Keep Your Politics Out of My Veil

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There is one narrative in Western media that makes me roll my eyes harder than any other, the continued need to attach politics to the veil. I, a Hindu, wear a looser held veil that is known as a ghoonghat or a dupatta, but for the purposes of ease I often call it my hijab. Regardless though, of if you wear a ghoonghat, a hijab, a niqab, a shayla or a chador, the dialogue about veils worn anywhere but on the wedding aisle will impact you and often speak for you. We all wear our veils for a myriad of reasons, depending on our culture and faith backgrounds, and so we can all be in agreement that really, you can’t make sweeping statements about what it means to cover your hair, and just who it is that is choosing to cover their hair at all. With this in mind, it is only us, the individuals who live their lives wearing veils, that can actually justifiably make statements about what they do and do not mean to us. We are the architects of their symbolism, or lack thereof, and the dictators of what the veils we wear are in response to.

While this may seem self evident, the veil has become the battleground of Western politics in the ever more black and white divisive landscape of the right and the left. A dichotomy forms between these two groups on a part of Muslim, Hindu and Sikh traditions that frankly, has little to do directly with the agendas of either wing of politics. It is also important to state that in the West all of us who veil are instantly assumed to be Muslim, while in reality veiling is present and has been present historically across a number or religious communities, including even Christianity. I’m frankly tired of having my experience, and my state of dress, something I do for my own religious reasons, become a tool to further a narrative one way or another. You might start to wonder exactly what I mean when I say this, what are these narrative that political factions want to push about the fabric on top of my head?

The first is far more identifiable, that of the right wing (especially of the uneducated and alternative within the right wing) who see the veil as a symbol of oppression. The tired narrative goes that we’re all wearing our veils because some man told us to, that if we don’t then our safety is at risk, essentially we don’t have any agency over what we can do and what we can wear. It seems almost too ironic that the right wing, specifically the right wing in places like the US, suddenly care about the freedoms of women when it comes to veiling while still vehemently opposing a woman’s right to abortions or easy access to contraception. The other narrative they push is the idea that underneath our veils we’re all holding a plethora of weapons and explosives. It is hard to not laugh a little as I type this, but it is a major truth in how conservative politics discusses the veil. The hypocrisy of their objections to our veils on the grounds of the freedoms of the women who wear them is laughable, while the security fears underpin a bigger conversation about how the right wing relates to non-Christian cultures and practices. Both of these narratives are ultimately aimed at making those of us who veil symbols of a more dangerous society where women walk around under an ever present submission and a shudder inducing threat to security.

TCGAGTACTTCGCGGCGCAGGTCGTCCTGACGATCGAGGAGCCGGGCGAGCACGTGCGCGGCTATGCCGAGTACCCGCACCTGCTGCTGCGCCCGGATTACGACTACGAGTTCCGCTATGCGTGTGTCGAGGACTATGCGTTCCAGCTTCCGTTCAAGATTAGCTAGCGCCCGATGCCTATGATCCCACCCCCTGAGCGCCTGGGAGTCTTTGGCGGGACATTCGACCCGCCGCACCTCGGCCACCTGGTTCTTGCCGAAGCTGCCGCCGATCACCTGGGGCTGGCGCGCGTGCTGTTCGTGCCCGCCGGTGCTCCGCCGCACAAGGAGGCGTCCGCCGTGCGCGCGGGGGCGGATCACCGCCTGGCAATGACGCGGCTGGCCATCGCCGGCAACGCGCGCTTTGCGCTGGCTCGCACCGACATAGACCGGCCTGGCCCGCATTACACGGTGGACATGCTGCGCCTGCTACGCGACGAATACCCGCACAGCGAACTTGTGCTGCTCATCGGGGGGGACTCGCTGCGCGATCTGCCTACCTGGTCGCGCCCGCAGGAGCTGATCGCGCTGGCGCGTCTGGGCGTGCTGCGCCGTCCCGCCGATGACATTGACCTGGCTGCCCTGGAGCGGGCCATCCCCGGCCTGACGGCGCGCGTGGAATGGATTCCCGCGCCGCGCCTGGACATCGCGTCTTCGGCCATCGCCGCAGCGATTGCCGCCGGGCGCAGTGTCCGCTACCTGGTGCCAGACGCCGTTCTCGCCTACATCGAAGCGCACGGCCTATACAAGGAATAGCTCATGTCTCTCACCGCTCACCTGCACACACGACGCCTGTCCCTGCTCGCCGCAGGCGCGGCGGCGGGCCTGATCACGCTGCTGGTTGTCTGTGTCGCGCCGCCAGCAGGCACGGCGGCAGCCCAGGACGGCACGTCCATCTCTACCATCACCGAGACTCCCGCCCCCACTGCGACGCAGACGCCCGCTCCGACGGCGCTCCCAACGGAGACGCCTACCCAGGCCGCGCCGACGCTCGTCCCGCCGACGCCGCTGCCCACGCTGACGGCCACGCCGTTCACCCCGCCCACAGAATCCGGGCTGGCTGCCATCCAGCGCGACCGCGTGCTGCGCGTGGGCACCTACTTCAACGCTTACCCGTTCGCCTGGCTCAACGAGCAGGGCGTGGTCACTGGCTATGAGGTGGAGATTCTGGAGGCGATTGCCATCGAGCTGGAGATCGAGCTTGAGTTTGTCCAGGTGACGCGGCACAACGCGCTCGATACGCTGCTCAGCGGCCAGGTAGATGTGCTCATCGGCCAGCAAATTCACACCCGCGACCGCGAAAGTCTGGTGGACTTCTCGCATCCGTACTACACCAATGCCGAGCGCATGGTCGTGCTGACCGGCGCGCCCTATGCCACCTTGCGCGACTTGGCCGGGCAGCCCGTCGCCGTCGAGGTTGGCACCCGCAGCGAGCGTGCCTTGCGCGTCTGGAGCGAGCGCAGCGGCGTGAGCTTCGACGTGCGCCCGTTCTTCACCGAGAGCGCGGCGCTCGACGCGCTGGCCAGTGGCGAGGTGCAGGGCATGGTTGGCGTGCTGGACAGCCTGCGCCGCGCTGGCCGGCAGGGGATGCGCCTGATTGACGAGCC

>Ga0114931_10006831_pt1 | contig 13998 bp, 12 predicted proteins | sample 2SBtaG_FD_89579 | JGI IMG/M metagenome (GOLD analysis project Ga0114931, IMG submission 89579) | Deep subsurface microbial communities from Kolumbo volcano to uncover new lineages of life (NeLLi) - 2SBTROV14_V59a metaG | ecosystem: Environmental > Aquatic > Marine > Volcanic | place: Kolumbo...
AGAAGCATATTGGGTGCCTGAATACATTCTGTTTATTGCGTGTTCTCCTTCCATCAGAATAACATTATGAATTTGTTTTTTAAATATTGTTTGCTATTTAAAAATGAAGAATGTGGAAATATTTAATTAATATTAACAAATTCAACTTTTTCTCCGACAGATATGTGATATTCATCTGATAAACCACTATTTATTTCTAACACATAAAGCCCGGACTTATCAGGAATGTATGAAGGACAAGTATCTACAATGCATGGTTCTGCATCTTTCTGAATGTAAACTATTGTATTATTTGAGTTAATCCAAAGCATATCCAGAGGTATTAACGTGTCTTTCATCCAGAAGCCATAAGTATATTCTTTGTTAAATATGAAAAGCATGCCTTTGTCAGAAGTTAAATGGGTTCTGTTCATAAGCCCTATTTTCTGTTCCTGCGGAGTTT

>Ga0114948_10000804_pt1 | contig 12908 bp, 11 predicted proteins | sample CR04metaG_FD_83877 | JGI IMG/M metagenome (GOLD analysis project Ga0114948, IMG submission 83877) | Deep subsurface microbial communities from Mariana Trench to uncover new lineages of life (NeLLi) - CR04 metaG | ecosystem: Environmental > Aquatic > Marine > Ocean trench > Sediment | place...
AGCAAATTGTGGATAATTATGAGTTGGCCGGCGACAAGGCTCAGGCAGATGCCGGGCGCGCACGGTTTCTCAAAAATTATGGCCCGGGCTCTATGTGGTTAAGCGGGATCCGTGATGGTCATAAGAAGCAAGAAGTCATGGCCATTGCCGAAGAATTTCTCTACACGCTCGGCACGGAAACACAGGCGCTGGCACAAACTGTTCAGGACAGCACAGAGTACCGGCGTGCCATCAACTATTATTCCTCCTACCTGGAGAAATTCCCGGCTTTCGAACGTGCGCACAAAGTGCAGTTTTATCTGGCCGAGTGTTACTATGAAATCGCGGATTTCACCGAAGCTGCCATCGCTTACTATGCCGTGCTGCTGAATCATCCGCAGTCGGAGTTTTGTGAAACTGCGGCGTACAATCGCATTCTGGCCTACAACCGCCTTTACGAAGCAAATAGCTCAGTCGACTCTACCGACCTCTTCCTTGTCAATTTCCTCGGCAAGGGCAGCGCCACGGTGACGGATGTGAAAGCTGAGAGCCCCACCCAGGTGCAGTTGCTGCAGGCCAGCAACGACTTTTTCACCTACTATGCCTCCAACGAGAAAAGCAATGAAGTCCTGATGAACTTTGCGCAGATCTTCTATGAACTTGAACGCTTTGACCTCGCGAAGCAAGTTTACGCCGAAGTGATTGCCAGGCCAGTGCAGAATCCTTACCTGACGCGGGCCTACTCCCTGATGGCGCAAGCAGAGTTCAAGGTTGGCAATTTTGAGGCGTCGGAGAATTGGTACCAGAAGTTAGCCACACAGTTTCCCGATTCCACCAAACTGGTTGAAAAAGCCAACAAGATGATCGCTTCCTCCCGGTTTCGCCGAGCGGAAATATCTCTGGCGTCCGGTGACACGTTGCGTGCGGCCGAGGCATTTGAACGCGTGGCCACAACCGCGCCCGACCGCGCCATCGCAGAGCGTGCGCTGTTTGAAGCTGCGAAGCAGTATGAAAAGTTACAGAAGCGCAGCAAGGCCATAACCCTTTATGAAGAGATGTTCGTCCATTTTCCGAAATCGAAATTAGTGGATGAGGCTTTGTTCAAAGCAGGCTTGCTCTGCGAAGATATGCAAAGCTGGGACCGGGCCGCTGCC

It is obvious why the narrative pushed by the right wing is harmful and problematic to those of us who veil, but what of the left wing? It may appear to be less clear but it is in fact narratives of the left wing that can be just as hurtful and flawed as those of the very political group they aim to use veiled women+ to oppose. The left wing has developed a fascination and a desire to assert the fact that the veil is innately some feminist statement, the idea that my veil in a definitive response to patriarchy. While I myself may feel empowerment from wearing a veil, this doesn’t mean that the act itself is a political statement. The left wing has had a history of superseding the narratives of minority cultures and their unique practices, problems, and points of view, all in the sake of appearing progressive or accepting. In reality the assertion that my veil is inherently a feminist symbol is a major issue, because it assumes first of all that my personal politics should align to Western (read white) feminist ideas about empowerment that frankly do not speak to my experience as a Hindu. It is the same issue present in white feminist discourses about how other cultural symbols such as my bindi or protective hairstyles worn by black women should inherently be a statement about feminism. While we may find empowerment and even feminism in these things, it must be remembered that this is not monolithic or universal as white left wing feminism would have you think and it is empowerment for us within our own contexts, not for the white feminist.

It is the case that some women who veil are doing so out of social necessity as in countries like Saudi Arabia and Iran where laws prohibit women from not covering their hair. It is also the case that for a Hindu Hijra like myself, my ghoonghat is a source of Hindu feminism and my own empowerment, but this is not for the service of a mainstream white feminism that doesn’t speak for my experience but instead would rather supersede it for its own agenda. The veil is not monolithic, and the politically charged society of the Western world needs to learn this. Some people who veil do so without much relation to either of the main currents of opinion to do with the act. For many of us the veil is a spiritual choice first and foremost, anything political is secondary. It is with this in mind that I am telling the people in the West who wish to argue one way or another about the fact that I cover my hair to politely, keep your politics out of my veil. Thanks.

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